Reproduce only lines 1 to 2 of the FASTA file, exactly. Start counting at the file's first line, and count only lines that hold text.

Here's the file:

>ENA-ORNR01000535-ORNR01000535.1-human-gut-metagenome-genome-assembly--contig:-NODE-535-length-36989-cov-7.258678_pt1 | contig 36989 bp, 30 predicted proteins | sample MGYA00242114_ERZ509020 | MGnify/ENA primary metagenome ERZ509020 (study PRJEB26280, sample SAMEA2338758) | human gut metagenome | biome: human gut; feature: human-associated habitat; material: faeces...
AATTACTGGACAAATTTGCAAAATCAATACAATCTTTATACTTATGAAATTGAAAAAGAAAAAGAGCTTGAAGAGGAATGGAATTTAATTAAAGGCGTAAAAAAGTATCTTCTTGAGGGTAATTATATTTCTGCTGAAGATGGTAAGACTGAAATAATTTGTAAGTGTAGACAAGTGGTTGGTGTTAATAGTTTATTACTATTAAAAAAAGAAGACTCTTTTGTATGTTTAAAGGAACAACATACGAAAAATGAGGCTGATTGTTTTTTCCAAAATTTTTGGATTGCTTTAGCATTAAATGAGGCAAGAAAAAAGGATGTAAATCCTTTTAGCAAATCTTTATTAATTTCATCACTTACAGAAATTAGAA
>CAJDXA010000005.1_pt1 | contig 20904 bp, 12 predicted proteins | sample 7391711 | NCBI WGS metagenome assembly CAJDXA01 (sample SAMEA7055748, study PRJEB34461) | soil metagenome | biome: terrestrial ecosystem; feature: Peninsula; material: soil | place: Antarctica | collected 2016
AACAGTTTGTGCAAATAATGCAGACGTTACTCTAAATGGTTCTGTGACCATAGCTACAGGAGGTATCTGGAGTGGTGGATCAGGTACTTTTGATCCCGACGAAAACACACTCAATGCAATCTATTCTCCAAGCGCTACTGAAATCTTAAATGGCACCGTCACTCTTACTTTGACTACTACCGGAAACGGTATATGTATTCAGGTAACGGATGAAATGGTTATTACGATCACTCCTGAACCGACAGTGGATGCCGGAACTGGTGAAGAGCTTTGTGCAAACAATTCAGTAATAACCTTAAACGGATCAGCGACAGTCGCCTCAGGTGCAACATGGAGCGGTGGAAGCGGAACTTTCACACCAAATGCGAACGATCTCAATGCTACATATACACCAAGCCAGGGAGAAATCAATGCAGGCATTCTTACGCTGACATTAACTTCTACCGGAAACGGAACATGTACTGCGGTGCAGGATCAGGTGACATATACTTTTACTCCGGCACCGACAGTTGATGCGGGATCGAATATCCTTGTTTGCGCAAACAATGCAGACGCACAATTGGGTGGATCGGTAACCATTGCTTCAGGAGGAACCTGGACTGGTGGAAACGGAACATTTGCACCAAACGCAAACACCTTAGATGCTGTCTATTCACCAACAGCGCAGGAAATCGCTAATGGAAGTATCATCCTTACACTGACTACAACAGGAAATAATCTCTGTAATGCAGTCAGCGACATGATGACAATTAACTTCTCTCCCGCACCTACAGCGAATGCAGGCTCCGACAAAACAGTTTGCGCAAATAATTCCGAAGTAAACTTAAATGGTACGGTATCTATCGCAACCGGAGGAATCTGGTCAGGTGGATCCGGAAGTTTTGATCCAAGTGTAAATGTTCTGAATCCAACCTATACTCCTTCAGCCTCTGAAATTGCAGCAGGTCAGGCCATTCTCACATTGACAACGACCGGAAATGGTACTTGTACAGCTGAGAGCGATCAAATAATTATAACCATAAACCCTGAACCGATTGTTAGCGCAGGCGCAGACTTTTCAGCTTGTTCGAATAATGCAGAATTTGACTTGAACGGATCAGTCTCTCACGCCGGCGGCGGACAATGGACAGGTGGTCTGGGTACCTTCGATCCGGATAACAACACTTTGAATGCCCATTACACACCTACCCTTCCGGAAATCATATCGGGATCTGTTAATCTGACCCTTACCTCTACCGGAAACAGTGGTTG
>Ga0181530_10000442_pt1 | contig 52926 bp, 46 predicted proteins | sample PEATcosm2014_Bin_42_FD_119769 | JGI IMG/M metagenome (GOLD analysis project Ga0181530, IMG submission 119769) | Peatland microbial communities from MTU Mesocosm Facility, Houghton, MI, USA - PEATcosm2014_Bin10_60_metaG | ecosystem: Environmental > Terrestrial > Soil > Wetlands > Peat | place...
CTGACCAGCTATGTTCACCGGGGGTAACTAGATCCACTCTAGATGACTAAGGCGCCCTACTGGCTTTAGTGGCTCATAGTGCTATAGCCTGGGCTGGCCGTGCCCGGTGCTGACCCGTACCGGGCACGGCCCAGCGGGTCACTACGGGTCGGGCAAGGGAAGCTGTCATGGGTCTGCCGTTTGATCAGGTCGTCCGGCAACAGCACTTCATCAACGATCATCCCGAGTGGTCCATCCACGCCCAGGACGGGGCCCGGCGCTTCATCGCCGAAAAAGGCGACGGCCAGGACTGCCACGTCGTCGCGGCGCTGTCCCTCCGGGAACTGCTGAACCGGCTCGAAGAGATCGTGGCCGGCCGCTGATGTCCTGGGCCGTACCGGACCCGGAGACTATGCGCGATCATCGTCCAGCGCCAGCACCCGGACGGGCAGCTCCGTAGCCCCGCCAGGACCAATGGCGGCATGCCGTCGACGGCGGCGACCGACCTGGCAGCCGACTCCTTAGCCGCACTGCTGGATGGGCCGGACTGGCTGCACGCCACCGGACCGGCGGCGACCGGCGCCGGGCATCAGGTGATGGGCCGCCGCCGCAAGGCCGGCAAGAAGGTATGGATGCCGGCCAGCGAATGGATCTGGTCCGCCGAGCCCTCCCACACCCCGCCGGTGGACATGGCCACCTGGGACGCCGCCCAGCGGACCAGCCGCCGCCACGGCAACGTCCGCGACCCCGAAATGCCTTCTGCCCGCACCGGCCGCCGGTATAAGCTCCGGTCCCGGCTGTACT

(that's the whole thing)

>ENA-ORNR01000535-ORNR01000535.1-human-gut-metagenome-genome-assembly--contig:-NODE-535-length-36989-cov-7.258678_pt1 | contig 36989 bp, 30 predicted proteins | sample MGYA00242114_ERZ509020 | MGnify/ENA primary metagenome ERZ509020 (study PRJEB26280, sample SAMEA2338758) | human gut metagenome | biome: human gut; feature: human-associated habitat; material: faeces...
AATTACTGGACAAATTTGCAAAATCAATACAATCTTTATACTTATGAAATTGAAAAAGAAAAAGAGCTTGAAGAGGAATGGAATTTAATTAAAGGCGTAAAAAAGTATCTTCTTGAGGGTAATTATATTTCTGCTGAAGATGGTAAGACTGAAATAATTTGTAAGTGTAGACAAGTGGTTGGTGTTAATAGTTTATTACTATTAAAAAAAGAAGACTCTTTTGTATGTTTAAAGGAACAACATACGAAAAATGAGGCTGATTGTTTTTTCCAAAATTTTTGGATTGCTTTAGCATTAAATGAGGCAAGAAAAAAGGATGTAAATCCTTTTAGCAAATCTTTATTAATTTCATCACTTACAGAAATTAGAA